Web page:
Opinion: Why Do We Need To Protect Endangered Species And Wild Trout?
By John A. Arway, Executive Director, Pennsylvania Fish & Boat Commission
Although this question may seem rhetorical to many of us in the conservation community, there are others who can’t seem to understand the reasons why it’s necessary to protect endangered species and wild trout and further believe that they should be sacrificed for economic growth.
The responsibilities for protecting our Commonwealth’s natural resources are included in most of our laws that deal with environmental protection, which are administered by the Pennsylvania Department of Environmental Protection (PA DEP).
These laws are passed by our legislature and are further defined by the regulations promulgated by our Environmental Quality Board, of which I am a member, and approved by the Independent Regulatory Review Commission (IRRC) and the standing Committees of the House and Senate.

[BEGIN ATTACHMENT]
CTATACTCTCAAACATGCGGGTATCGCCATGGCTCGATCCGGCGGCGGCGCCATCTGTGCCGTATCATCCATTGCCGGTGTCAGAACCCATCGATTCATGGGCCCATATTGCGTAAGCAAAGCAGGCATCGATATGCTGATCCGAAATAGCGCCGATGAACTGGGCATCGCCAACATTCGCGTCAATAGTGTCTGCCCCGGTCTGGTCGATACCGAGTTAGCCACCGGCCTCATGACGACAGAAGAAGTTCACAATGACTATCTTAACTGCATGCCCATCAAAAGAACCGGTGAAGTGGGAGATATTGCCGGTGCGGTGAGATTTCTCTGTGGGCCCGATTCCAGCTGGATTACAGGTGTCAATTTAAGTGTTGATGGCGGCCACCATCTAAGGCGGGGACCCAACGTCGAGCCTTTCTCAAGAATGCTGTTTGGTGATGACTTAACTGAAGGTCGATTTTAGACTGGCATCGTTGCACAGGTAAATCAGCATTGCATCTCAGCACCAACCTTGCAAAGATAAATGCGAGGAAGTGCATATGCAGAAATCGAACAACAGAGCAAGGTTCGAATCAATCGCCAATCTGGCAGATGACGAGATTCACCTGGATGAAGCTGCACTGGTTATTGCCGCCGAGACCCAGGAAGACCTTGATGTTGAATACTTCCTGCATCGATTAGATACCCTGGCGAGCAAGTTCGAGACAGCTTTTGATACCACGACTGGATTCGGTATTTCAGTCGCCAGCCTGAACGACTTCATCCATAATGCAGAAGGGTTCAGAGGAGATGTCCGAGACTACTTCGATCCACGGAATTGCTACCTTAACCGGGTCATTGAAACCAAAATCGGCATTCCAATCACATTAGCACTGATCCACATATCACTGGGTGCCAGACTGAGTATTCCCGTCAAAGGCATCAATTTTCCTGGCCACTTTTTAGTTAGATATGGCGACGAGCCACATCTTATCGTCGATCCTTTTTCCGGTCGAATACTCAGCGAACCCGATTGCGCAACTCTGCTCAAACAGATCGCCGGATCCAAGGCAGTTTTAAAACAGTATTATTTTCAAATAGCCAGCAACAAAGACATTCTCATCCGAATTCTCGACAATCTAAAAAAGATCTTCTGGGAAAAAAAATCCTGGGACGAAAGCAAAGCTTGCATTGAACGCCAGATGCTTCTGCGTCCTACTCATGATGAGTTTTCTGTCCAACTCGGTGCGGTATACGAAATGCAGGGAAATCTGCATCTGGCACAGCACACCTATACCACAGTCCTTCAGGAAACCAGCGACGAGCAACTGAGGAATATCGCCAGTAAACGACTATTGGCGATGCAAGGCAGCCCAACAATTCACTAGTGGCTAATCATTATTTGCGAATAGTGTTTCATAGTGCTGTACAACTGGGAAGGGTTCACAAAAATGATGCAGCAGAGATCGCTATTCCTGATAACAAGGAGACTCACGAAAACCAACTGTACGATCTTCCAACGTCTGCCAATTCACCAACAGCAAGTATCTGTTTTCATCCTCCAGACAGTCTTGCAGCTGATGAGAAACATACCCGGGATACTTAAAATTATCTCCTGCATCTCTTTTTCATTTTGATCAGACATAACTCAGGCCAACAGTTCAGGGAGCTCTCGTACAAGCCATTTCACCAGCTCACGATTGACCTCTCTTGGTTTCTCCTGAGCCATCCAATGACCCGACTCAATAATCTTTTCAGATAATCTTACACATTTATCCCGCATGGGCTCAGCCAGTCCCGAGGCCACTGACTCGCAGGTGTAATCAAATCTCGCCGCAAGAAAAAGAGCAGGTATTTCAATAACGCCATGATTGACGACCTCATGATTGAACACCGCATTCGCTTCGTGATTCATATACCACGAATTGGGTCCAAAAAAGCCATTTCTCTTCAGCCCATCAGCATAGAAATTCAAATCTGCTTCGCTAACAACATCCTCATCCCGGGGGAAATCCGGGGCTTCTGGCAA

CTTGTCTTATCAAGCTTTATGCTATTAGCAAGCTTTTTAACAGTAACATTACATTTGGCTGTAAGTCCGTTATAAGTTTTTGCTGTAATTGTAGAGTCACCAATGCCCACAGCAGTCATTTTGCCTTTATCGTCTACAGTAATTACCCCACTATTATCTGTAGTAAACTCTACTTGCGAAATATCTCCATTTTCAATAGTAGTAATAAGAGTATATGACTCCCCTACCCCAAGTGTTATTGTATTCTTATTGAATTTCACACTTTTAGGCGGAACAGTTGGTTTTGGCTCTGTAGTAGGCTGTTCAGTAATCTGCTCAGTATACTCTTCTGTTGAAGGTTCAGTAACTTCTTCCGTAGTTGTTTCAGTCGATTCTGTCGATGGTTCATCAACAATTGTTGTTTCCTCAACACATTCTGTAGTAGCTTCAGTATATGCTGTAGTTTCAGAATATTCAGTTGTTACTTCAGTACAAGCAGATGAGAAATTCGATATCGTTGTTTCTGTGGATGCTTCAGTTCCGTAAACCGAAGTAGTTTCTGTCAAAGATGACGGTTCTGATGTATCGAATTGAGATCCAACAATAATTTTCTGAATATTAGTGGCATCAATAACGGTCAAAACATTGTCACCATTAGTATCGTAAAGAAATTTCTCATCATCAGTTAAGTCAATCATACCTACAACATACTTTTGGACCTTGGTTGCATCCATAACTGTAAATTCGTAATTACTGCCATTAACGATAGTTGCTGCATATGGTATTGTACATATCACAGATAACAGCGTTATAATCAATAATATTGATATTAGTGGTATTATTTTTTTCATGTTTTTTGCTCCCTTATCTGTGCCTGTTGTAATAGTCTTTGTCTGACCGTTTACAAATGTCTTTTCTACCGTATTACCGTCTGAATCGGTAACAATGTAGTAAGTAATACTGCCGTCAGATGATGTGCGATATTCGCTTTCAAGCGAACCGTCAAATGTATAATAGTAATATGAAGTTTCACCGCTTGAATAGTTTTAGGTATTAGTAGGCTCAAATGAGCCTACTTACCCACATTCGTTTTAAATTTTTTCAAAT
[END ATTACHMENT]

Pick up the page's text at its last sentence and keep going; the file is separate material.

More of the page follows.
As you can see, they go through many steps before they become final and are open for public and industry review and comment throughout the entire rulemaking process. Some of the laws that we create ourselves are Pennsylvania-specific, and others are guided by federal laws that require us to abide by certain standards for the good of our state and country.
Our Keystone State has been regarded as a leader in protecting air, water and natural resources for many years, and our state laws have often been used as models for the development of federal laws. Prime examples include our Clean Streams Law of 1937, our Surface Mining Conservation and Reclamation Act of 1945, the federal Clean Water Act of 1972 and the federal Surface Mining Control and Reclamation Act of 1977.